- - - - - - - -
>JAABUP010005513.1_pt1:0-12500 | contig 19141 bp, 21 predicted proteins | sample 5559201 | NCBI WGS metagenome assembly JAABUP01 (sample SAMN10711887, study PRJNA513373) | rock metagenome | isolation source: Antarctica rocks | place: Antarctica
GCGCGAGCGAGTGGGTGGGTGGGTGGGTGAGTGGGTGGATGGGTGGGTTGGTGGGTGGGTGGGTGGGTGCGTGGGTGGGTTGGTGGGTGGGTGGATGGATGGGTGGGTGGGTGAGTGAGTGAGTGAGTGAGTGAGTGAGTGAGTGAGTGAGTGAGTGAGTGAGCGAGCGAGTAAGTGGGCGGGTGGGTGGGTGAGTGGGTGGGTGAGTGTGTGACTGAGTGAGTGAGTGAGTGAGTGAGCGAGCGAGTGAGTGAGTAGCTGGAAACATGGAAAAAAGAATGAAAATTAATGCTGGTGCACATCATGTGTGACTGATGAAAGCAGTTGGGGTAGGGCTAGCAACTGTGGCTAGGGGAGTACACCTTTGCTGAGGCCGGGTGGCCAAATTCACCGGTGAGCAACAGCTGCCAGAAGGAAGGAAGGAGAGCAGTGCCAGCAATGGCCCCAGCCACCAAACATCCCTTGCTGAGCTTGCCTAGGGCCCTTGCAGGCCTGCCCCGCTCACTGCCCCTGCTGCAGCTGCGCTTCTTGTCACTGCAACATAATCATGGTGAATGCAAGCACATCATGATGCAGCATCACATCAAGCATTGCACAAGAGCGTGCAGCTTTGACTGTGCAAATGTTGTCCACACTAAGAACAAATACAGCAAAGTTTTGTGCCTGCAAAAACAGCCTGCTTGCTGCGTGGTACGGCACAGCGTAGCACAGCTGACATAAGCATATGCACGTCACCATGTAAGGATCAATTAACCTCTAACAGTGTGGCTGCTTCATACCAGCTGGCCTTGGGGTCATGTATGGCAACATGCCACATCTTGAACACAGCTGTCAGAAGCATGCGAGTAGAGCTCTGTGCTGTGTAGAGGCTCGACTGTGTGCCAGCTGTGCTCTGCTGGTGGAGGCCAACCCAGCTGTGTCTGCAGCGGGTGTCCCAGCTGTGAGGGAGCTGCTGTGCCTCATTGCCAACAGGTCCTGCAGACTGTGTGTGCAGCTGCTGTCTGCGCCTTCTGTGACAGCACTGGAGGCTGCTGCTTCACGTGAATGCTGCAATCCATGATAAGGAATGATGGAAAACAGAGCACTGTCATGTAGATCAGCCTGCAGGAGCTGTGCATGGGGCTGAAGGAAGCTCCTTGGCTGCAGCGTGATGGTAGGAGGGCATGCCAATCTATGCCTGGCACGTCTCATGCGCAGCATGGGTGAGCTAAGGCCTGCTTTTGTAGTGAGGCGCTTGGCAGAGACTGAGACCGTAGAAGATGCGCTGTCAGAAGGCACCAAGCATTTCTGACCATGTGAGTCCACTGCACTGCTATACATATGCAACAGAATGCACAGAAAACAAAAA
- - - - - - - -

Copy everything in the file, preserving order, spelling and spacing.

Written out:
>JAABUP010005513.1_pt1:0-12500 | contig 19141 bp, 21 predicted proteins | sample 5559201 | NCBI WGS metagenome assembly JAABUP01 (sample SAMN10711887, study PRJNA513373) | rock metagenome | isolation source: Antarctica rocks | place: Antarctica
GCGCGAGCGAGTGGGTGGGTGGGTGGGTGAGTGGGTGGATGGGTGGGTTGGTGGGTGGGTGGGTGGGTGCGTGGGTGGGTTGGTGGGTGGGTGGATGGATGGGTGGGTGGGTGAGTGAGTGAGTGAGTGAGTGAGTGAGTGAGTGAGTGAGTGAGTGAGTGAGCGAGCGAGTAAGTGGGCGGGTGGGTGGGTGAGTGGGTGGGTGAGTGTGTGACTGAGTGAGTGAGTGAGTGAGTGAGCGAGCGAGTGAGTGAGTAGCTGGAAACATGGAAAAAAGAATGAAAATTAATGCTGGTGCACATCATGTGTGACTGATGAAAGCAGTTGGGGTAGGGCTAGCAACTGTGGCTAGGGGAGTACACCTTTGCTGAGGCCGGGTGGCCAAATTCACCGGTGAGCAACAGCTGCCAGAAGGAAGGAAGGAGAGCAGTGCCAGCAATGGCCCCAGCCACCAAACATCCCTTGCTGAGCTTGCCTAGGGCCCTTGCAGGCCTGCCCCGCTCACTGCCCCTGCTGCAGCTGCGCTTCTTGTCACTGCAACATAATCATGGTGAATGCAAGCACATCATGATGCAGCATCACATCAAGCATTGCACAAGAGCGTGCAGCTTTGACTGTGCAAATGTTGTCCACACTAAGAACAAATACAGCAAAGTTTTGTGCCTGCAAAAACAGCCTGCTTGCTGCGTGGTACGGCACAGCGTAGCACAGCTGACATAAGCATATGCACGTCACCATGTAAGGATCAATTAACCTCTAACAGTGTGGCTGCTTCATACCAGCTGGCCTTGGGGTCATGTATGGCAACATGCCACATCTTGAACACAGCTGTCAGAAGCATGCGAGTAGAGCTCTGTGCTGTGTAGAGGCTCGACTGTGTGCCAGCTGTGCTCTGCTGGTGGAGGCCAACCCAGCTGTGTCTGCAGCGGGTGTCCCAGCTGTGAGGGAGCTGCTGTGCCTCATTGCCAACAGGTCCTGCAGACTGTGTGTGCAGCTGCTGTCTGCGCCTTCTGTGACAGCACTGGAGGCTGCTGCTTCACGTGAATGCTGCAATCCATGATAAGGAATGATGGAAAACAGAGCACTGTCATGTAGATCAGCCTGCAGGAGCTGTGCATGGGGCTGAAGGAAGCTCCTTGGCTGCAGCGTGATGGTAGGAGGGCATGCCAATCTATGCCTGGCACGTCTCATGCGCAGCATGGGTGAGCTAAGGCCTGCTTTTGTAGTGAGGCGCTTGGCAGAGACTGAGACCGTAGAAGATGCGCTGTCAGAAGGCACCAAGCATTTCTGACCATGTGAGTCCACTGCACTGCTATACATATGCAACAGAATGCACAGAAAACAAAAA